Our look into the first reading for Sunday’s Holy Mass in the Vetus Ordo of the Roman Rite continues with the Epistle for the 4th Sunday after Easter which is from the Letter of the Apostle St. James. This is one of the “Catholic Epistles,” non-Pauline texts, along with 1 and 2 Peter – the second of which we’ve been occupied for the last few weeks – 1, 2 and 3 John, and Jude. They are “Catholic” because they were written to anyone reading them rather than to a specific community, such as Paul’s Letters to the people of Corinth. James starts in 1:1: “James, a servant of God and of the Lord Jesus Christ, to the twelve tribes in the dispersion…”. The “dispersion” is also called the Diáspora, from the Greek διά (dia), “between, through, across” and the verb σπείρω (speirō), “I sow, I scatter.” Hence, διασπορά (diasporá) is “a scattering around.” Note the different syllabic emphasis between the Greek and how we say it when speaking English. The bottom line is that James was written for wide circulation anywhere Christians, Jewish Christians especially, might be.
Who was the author, James? We have two Apostles Jamses, the Greater and the Lesser, “Big” and “Little.” It is probable that James the Less was either short, or younger than the other Apostle James, or both. James the Greater was the brother of John, both being Sons of Zebedee. The author of James is James the Lesser. He was a son of Alphaeus and a relative of Christ. Matthew’s father was also named Alphaeus, so it is possible that Matthew and James the Less were brothers. He is called “brother of the Lord,” but “brother” can and does mean extended family, cousin in this case, his mother being not Mary, Mother of Jesus, but Mary wife of Clopas who was at the foot of the Cross with Mary, mother of Jesus (John 19:25). Clopas was, according to the ancient writer Hegesippus, the brother of Joseph and father of Simeon who became the second Bishop of Jerusalem. James the Less, however, was chosen to be the first Bishop of Jerusalem. It is said that he was very austere and prayed so much that his knees were like those of a camel. In 64 AD he was accused by the Pharisees, stoned, and when that didn’t do it, killed with fuller’s clubs. His relics are venerated in the Roman Basilica of the Twelve Apostles and his traditional calendar Feast, with St. Philip, is coming up on 11 May. His Novus Ordo Feast is 3 May, just as I write this.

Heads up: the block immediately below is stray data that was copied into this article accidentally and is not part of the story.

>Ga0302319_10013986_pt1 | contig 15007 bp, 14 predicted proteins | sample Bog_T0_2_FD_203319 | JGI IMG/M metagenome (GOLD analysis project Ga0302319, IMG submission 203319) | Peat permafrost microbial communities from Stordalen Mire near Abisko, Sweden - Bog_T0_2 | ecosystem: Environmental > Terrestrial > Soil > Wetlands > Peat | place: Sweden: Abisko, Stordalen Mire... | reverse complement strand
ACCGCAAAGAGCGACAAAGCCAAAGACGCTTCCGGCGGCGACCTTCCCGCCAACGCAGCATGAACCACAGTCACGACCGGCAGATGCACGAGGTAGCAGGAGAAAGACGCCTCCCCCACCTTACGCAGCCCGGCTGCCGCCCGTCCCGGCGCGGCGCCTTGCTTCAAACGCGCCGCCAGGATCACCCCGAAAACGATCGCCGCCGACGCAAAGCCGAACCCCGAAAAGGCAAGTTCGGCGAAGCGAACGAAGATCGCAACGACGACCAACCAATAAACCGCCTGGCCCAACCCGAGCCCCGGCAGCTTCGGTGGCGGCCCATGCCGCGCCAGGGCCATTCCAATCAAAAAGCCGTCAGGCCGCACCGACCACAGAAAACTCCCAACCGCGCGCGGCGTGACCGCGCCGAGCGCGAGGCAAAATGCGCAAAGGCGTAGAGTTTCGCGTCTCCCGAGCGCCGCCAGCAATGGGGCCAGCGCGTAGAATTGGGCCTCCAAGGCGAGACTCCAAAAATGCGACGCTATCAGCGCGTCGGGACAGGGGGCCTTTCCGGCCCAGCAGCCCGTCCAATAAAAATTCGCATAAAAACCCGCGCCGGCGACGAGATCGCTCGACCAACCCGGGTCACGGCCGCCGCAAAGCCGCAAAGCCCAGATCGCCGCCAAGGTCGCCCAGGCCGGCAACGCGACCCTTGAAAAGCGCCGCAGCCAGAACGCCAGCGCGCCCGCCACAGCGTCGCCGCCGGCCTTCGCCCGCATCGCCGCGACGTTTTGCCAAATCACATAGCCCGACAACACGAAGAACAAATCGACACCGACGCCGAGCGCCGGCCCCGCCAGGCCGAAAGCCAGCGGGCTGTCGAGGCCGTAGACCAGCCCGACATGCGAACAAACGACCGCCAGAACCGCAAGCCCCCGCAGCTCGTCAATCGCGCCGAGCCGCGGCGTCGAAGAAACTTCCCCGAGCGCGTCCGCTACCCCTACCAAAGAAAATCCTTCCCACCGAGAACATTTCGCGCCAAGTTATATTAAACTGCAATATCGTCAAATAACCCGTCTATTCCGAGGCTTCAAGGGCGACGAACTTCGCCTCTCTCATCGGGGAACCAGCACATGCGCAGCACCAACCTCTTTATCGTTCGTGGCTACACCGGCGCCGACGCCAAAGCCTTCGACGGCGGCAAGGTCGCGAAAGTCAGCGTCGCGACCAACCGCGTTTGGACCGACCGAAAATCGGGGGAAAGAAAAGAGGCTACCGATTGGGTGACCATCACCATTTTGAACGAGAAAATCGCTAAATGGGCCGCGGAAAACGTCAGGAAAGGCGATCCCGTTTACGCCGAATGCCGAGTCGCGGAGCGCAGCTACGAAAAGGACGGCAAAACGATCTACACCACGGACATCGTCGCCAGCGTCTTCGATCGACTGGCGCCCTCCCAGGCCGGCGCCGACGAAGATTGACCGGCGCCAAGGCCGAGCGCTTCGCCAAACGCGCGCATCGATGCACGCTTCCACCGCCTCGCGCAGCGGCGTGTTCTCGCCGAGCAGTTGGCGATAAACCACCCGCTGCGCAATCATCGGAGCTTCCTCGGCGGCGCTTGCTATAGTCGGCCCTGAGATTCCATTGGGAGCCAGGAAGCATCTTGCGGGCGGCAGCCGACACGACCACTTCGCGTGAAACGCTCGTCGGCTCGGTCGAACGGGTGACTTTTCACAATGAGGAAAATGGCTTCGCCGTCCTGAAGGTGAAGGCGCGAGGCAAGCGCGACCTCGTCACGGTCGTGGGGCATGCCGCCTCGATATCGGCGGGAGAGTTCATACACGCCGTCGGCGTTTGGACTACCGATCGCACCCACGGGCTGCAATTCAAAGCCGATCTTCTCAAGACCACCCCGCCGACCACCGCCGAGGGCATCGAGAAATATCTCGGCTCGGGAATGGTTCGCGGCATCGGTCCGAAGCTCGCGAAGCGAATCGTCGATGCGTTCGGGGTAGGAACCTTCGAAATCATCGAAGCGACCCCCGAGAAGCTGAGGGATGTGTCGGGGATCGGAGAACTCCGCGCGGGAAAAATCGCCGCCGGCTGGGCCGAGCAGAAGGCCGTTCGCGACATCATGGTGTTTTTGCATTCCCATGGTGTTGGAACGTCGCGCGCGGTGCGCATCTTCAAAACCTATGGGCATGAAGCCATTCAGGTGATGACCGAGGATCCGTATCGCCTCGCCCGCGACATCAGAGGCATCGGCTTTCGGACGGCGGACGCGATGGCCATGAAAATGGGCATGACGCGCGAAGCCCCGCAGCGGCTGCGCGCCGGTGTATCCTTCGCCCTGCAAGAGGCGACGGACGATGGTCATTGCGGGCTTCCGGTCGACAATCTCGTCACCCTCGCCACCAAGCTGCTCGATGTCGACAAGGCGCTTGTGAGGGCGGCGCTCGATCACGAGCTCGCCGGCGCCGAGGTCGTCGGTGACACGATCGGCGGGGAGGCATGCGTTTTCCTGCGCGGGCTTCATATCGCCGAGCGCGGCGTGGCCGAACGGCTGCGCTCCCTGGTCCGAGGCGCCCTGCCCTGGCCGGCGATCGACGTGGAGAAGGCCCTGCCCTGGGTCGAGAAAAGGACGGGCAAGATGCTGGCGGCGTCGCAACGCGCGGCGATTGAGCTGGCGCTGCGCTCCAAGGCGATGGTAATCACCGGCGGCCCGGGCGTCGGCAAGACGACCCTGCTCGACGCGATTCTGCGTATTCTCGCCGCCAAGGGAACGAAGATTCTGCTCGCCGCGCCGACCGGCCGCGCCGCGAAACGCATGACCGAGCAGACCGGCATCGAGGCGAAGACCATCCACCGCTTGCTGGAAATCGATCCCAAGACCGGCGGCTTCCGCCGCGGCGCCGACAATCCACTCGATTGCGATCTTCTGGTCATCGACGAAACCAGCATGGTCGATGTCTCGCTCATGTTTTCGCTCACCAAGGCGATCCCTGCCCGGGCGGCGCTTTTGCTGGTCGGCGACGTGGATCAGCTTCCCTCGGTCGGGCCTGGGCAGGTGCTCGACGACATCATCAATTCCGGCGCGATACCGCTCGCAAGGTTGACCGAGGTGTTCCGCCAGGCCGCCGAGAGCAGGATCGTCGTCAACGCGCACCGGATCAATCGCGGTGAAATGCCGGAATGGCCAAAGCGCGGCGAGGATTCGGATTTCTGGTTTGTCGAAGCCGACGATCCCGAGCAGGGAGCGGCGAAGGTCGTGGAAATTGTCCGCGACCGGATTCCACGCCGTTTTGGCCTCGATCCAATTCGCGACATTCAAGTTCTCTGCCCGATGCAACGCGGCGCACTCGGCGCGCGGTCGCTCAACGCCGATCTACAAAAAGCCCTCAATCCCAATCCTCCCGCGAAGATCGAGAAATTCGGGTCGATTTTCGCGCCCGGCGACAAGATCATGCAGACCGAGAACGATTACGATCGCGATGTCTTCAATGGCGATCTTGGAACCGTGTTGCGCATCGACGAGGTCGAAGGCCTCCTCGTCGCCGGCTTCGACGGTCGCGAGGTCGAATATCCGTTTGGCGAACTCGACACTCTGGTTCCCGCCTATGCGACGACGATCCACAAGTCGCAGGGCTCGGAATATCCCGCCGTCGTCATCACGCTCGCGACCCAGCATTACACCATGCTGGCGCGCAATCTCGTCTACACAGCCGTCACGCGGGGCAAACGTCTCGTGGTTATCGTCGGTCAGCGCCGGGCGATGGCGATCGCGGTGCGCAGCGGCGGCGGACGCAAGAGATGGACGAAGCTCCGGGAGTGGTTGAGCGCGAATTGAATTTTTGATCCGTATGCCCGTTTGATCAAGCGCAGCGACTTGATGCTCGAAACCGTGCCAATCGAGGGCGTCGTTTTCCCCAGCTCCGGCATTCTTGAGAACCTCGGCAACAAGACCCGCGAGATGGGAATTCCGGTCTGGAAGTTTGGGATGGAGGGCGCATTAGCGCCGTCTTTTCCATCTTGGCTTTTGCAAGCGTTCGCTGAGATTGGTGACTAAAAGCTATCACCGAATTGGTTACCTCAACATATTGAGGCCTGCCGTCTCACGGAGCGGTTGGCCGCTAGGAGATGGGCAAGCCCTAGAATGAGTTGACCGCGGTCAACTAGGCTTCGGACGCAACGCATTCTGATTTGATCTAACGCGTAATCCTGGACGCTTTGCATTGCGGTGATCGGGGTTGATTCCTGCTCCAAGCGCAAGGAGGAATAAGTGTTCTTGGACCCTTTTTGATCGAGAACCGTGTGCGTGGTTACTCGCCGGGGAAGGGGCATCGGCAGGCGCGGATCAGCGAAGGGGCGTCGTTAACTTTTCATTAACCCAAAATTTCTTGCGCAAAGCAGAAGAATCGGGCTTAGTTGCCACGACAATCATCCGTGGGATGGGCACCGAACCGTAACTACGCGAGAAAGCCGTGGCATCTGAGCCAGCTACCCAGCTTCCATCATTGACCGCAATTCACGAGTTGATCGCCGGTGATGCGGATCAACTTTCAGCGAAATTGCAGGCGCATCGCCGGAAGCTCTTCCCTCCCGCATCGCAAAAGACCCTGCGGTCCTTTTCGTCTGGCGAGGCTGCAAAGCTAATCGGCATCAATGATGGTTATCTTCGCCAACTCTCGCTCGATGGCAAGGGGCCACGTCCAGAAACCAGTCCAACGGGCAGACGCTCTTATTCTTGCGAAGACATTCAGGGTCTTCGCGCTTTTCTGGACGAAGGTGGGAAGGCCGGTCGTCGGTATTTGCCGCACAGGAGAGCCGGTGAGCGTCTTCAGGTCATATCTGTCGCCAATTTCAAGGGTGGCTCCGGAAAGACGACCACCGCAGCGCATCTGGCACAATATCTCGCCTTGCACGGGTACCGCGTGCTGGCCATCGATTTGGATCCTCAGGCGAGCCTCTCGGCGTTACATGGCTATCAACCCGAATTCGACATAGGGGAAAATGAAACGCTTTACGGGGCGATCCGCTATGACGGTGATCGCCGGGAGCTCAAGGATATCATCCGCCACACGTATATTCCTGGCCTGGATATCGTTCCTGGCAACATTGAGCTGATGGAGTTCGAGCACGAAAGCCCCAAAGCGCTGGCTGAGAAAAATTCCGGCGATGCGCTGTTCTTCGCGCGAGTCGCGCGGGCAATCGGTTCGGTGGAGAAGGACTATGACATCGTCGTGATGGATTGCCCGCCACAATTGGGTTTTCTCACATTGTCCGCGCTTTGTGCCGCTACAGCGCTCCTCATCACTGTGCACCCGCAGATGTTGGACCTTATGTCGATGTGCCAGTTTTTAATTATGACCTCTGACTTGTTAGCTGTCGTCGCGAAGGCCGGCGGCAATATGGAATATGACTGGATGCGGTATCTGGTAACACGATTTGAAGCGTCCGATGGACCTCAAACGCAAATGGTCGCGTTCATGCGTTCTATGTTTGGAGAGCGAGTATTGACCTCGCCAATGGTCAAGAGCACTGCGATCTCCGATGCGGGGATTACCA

One of the main points James will make in his letter is about the necessary coherence between belief, identity and action, outward behavior. Let’s see the reading, which you might read aloud:
[Dearly beloved:] Every generous act of giving, with every perfect gift, is from above, coming down from the Father of lights, with whom there is no variation or shadow due to change. In fulfillment of his own purpose he gave birth to us by the word of truth, so that we would become a kind of first fruits of his creatures. You must understand this, my beloved brothers and sisters: let everyone be quick to listen, slow to speak, slow to anger, for human anger does not produce God’s righteousness. Therefore rid yourselves of all sordidness and rank growth of wickedness, and welcome with meekness the implanted word that has the power to save your souls.
As Peter stressed, there are ways to lose the perfect gift from above that Christ won for us. Do not forgive others and you will not be saved. Stick to wickedness and you will not be saved. Forgive and embrace the Word.
We can walk through this pericope, this cutting of Scripture for use in the Mass.
What first strikes us is that we have a description of gifts. In your handmissals or in what you hear read from the pulpit, you might hear “every good gift” or “best gift” (pasa dósis agathé) and then every “perfect gift” (pan téleion dórema) which is “from above.” We might take the good gifts (from above) to be the natural gifts of, first and foremost, our intellect and will, but also life itself, food, health, means of living in this worldly life, etc. Every perfect gift (from above) could be the gifts of grace, habitual and actual, and the theological virtues of faith, hope and charity, along with the sacraments and the Church which are necessary for our eternal life. These gifts are from “the Father of lights,” which again might be distinguished as the lights made at the time of creation as well as the spiritual lights that come from the indwelling of the Holy Spirit and the illumination that comes from the Church. Christ is, of course, the “Light from Light” who enlightens and enlivens. As in the Prologue of John’s Gospel, “In him was life, and the life was the light of men” (v. 4).